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The Fijians: A Study of the Decay of Custom

Chapter XXI — navigation and seamanship

page 290

Chapter XXI
navigation and seamanship

Whatever may have been the origin of seagoing ships, the evolution of the outriggered canoe is not difficult to trace. We may imagine a savage in remote antiquity standing on the banks of a river and watching logs of wood from a mountain forest floating swiftly down the current. His home lies down-stream. There is no path, for the banks are overgrown with a tangled mass of thorny creepers. This log will pass his village doors. He wades out and intercepts it. With one arm cast about it he is borne by the current right to his door without an effort. The women filling their jars at the water's edge applaud his originality. But when he next tries the experiment an alligator comes unpleasantly near his legs. He tries to haul himself astride of the log; it turns round with him. A bamboo is floating close at hand; he seizes it, and finds that by holding it athwart the log he can steady himself on his perch. But the bamboo, being too narrow to offer resistance to the water, tends to sink until he rests the end upon a floating branch. But on his next aquatic journey, remembering that the bamboo tired the arms and kept slipping off the branch, he takes a vine with him, and lashes the bamboo to log and branch. This leaves his hands free to use another bamboo to keep the head of his craft down-stream by poling on the bottom. He even punts it laboriously to land at the village, and ties it up for use in crossing the river on the morrow. He has taken the first step towards building a craft of his own. The thin end of the log cleft the water better than the other. He chips the end to a point. There are tribes that stop at this point. The catamarans of Eastern page break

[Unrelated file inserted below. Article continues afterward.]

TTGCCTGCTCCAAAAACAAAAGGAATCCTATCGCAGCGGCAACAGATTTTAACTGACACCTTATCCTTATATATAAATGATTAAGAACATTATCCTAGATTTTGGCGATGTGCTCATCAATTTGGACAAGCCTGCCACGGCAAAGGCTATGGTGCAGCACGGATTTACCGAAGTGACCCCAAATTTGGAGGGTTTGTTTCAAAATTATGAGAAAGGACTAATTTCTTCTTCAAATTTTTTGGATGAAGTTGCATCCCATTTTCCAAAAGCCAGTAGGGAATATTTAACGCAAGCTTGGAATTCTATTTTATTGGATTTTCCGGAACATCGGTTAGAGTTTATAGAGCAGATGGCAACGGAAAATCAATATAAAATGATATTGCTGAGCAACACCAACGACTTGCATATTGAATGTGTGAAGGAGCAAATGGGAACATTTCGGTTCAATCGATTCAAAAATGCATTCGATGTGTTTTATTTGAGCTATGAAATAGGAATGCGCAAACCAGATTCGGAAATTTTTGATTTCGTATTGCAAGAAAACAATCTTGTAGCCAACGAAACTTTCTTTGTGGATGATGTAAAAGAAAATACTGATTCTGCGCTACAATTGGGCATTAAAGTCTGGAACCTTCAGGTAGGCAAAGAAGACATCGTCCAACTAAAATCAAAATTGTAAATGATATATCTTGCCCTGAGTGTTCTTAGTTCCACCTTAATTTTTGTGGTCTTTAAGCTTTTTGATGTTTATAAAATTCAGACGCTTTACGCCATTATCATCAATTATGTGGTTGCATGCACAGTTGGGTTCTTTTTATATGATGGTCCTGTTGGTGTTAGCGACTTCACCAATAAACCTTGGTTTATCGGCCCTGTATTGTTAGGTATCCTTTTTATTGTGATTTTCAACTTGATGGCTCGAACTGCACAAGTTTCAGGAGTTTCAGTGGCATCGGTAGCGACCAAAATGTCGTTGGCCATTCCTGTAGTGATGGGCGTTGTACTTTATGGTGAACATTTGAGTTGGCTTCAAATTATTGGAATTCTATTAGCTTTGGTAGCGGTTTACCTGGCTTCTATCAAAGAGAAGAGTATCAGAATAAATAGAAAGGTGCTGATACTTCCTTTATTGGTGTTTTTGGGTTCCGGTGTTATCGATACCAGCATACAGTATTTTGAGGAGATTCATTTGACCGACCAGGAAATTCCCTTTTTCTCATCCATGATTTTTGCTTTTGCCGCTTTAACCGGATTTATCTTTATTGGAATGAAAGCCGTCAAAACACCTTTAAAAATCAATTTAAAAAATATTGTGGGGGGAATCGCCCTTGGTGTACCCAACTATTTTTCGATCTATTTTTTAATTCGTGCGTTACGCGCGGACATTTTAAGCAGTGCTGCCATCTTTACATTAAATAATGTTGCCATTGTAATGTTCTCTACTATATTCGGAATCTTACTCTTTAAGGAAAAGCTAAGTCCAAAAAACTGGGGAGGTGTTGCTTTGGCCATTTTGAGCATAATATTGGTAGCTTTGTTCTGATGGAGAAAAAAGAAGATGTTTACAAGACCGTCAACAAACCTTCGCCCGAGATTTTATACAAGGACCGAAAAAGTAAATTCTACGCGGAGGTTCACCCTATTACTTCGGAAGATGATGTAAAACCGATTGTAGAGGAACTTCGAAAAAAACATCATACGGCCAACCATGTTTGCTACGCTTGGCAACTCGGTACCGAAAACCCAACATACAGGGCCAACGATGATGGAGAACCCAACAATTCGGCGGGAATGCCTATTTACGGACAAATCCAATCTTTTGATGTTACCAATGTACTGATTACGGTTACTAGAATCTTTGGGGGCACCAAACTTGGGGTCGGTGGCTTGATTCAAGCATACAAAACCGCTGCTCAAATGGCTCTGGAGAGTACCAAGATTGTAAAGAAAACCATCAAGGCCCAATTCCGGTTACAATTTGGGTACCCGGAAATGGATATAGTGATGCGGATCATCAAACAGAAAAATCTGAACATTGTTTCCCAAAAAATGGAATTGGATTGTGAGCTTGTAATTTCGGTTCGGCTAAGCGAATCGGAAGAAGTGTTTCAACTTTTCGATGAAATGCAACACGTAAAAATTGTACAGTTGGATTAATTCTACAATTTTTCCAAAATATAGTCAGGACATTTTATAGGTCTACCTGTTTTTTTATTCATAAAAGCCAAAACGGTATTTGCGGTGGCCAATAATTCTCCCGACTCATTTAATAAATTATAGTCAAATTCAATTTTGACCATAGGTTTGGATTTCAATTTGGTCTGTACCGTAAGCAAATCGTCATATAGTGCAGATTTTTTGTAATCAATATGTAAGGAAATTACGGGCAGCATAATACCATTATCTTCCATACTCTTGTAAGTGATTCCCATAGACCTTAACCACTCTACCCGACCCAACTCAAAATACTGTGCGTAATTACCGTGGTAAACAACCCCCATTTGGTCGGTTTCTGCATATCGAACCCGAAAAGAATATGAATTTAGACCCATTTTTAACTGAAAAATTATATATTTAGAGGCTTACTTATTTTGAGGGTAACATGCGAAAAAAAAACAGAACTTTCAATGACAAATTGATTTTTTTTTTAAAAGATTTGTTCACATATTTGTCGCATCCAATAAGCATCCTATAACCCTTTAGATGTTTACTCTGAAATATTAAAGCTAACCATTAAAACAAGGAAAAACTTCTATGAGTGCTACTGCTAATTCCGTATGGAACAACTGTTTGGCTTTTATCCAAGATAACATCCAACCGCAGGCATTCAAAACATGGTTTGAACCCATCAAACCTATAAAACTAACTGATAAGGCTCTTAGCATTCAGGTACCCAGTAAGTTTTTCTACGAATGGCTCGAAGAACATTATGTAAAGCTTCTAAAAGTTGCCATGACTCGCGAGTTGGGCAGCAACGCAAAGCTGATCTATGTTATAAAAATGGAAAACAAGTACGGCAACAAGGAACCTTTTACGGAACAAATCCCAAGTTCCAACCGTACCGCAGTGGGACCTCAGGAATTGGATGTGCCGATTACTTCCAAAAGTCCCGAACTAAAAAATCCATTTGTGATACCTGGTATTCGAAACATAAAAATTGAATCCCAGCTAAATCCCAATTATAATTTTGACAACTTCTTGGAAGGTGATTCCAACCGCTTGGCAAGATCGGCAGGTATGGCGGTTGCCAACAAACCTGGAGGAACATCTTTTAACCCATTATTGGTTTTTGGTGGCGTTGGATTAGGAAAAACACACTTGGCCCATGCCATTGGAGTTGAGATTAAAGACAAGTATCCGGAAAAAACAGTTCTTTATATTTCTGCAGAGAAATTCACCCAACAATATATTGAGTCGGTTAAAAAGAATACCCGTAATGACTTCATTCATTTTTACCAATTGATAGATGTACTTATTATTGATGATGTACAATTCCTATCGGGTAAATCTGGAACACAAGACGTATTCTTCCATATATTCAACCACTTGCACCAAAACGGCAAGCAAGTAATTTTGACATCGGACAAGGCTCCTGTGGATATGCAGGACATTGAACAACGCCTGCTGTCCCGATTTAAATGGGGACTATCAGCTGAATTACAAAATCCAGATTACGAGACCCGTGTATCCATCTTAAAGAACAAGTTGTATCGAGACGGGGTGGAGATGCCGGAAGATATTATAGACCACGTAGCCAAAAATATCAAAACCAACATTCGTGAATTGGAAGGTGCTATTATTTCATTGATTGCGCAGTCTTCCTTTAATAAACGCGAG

The Thamakau.

The Thamakau.